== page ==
The Commission on Social Action of Reform Judaism Applauds the Leadership of Texas Reform Movement in the Fight Against the Legalization of Bigotry
The Union for Reform Judaism, the central body of the Reform Jewish Movement in North America, applauds the diligent efforts of Texas congregations and Rabbis to defeat Constitutional Amendment #2 (CA#2) in Texas. CA#2 legalized bigotry by prohibiting the marriage between same-sex couples and implicates domestic partnerships and other private contractual relationships among individuals.
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New York, November 14, 2005 – The Union for Reform Judaism, the central body of the Reform Jewish Movement in North America, applauds the diligent efforts of Texas congregations and Rabbis to defeat Constitutional Amendment #2 (CA#2) in Texas. CA#2 legalized bigotry by prohibiting the marriage between same-sex couples and implicates domestic partnerships and other private contractual relationships among individuals.
The Reform Movement has long opposed infringement on civil rights. According to Rabbi Marla Feldman, Director of the Commission on Social Action, the Reform Movement has a fifty year history as a strong advocate for Gay Lesbian Bisexual and Transgender (GLBT) rights: “In 1965, the Women of Reform Judaism passed the Movement’s first official stance on this issue, calling for the decriminalization of homosexuality. The Union for Reform Judaism and the Central Conference of American Rabbis took their first official stance supporting the establishment of human rights for homosexuals in 1977, and in 1996 and 1997, both groups passed resolutions opposing all government action that prohibits civil marriage equality.”
Noting the leadership of the Reform Jewish clergy and congregations in this campaign against the codification of hatred Feldman said, “We commend the Texas leadership of the Reform Movement for standing strong in order to fight for the rights all humans deserve, for truly we are created ‘b’tselem Elohim,’ - the stamp of the Divine is present in each and every one of us.”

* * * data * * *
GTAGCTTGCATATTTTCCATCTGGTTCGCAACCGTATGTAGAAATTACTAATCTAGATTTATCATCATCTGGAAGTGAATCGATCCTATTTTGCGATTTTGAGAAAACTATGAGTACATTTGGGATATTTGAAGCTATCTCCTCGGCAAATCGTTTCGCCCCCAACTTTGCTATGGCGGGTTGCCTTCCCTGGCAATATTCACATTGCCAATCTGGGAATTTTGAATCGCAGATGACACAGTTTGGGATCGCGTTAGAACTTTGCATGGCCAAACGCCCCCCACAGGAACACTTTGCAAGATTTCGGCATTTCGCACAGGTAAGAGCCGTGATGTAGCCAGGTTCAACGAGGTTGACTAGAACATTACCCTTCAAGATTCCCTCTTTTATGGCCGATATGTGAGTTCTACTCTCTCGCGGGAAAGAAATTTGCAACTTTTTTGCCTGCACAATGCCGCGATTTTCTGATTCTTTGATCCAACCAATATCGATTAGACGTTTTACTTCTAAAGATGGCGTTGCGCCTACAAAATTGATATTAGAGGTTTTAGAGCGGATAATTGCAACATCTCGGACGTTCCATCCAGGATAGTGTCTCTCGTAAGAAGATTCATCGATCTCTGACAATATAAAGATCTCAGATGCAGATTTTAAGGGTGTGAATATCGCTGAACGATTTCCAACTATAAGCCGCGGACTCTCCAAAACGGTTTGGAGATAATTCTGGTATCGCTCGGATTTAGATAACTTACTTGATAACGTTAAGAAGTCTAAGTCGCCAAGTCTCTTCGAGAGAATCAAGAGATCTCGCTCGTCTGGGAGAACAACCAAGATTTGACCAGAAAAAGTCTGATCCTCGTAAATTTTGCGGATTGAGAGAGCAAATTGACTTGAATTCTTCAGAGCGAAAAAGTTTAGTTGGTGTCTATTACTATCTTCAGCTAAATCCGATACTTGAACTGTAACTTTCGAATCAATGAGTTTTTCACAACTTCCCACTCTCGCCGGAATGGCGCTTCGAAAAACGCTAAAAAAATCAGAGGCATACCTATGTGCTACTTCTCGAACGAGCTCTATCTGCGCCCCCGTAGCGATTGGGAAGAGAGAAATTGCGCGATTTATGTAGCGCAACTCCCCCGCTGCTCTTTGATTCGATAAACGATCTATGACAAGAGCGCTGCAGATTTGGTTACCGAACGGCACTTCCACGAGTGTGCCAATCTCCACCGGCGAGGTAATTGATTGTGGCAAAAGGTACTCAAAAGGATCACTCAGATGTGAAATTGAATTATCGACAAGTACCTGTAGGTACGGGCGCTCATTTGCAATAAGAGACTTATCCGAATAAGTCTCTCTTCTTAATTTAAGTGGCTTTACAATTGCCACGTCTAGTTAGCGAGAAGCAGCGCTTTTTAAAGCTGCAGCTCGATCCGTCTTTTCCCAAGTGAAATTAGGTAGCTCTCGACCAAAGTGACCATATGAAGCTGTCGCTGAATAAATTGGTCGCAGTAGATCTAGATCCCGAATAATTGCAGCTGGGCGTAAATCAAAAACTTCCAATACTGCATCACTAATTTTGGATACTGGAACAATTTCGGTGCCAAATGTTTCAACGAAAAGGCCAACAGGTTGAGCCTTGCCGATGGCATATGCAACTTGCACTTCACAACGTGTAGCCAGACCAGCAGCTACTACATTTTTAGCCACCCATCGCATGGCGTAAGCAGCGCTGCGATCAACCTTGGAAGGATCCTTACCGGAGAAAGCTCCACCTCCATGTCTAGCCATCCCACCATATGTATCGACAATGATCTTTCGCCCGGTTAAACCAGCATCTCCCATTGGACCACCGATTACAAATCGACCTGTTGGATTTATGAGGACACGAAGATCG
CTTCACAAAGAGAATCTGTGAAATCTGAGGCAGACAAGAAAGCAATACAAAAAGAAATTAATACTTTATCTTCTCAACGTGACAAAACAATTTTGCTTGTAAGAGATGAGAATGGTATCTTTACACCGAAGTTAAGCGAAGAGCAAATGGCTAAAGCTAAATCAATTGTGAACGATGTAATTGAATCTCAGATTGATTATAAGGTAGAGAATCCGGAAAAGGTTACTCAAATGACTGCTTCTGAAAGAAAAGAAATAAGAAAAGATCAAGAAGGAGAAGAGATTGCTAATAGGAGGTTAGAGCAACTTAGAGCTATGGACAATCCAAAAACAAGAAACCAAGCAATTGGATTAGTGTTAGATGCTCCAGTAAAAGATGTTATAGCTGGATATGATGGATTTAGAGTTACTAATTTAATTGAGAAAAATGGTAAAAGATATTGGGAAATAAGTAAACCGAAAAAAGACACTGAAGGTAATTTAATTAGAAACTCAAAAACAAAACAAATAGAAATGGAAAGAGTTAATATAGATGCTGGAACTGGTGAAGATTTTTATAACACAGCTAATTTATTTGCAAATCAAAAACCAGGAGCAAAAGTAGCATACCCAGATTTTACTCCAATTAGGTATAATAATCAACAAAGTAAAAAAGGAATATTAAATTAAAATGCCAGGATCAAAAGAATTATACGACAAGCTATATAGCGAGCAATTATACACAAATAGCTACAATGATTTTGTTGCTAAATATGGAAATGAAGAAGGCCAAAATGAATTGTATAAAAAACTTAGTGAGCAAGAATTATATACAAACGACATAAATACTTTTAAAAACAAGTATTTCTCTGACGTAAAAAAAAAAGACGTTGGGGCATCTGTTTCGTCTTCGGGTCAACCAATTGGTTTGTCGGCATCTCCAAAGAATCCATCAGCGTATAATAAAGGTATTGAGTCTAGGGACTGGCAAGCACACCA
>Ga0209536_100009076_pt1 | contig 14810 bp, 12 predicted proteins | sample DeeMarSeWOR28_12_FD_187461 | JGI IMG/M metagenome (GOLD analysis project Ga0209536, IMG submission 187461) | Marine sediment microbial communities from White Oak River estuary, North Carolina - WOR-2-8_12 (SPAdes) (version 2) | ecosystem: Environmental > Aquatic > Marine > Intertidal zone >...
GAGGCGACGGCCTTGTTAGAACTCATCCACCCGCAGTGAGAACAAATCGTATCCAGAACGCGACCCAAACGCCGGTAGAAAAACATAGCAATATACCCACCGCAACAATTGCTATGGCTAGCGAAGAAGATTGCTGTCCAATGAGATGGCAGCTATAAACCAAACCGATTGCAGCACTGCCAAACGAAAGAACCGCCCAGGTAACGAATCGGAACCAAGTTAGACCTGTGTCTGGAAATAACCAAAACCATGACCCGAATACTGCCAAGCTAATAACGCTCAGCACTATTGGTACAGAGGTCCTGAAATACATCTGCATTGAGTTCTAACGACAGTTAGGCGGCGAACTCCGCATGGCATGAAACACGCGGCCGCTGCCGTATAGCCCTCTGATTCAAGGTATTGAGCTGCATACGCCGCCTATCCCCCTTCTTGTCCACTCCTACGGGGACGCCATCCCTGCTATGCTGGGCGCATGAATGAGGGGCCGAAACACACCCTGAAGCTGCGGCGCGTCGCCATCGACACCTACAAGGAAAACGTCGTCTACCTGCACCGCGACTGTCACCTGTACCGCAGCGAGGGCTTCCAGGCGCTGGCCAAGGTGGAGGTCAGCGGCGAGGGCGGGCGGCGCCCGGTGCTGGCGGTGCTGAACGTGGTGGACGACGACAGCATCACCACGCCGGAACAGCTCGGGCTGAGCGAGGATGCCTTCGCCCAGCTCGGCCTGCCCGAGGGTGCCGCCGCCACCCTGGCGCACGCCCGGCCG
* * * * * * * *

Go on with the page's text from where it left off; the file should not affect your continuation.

Lay leaders, clergy and congregations across Texas have promised to continue the fight for human and civil rights even in the face of this defeat. “One day gays and lesbians in this country will be able to have civil unions and serve openly in the military and not be victims of discrimination,” proclaimed Dr. Alan Hurwitz, local organizer of the Jewish Coalition of the No Nonsense in November Campaign. “It is only a matter of when. The most wonderful aspect of the last few months has been to see the tremendous, overwhelming support from the local Houston community, from Rabbis all across Texas, and from national Jewish organizations.”
While this election is over, the Union for Reform Judaism stands strongly behind the supporters of civil rights and also continues to champion the right for civil marriage equality.
GLBT rights, and the status of legislative efforts across the country, will be discussed at the Union's Biennial Convention, meeting this week in Houston. More than 4,000 lay leaders and clergy from across North America, Israel and the Former Soviet Union will be in Houston for the convention.
The Commission on Social Action of Reform Judaism (CSA) is a joint body of the Union for Reform Judaism, representing more than 900 congregations across North America encompassing 1.5 million Reform Jews, and the Central Conference of American Rabbis, whose membership includes more than 1800 Reform rabbis. The CSA oversees the work of Religious Action Center of Reform Judaism in Washington, D.C.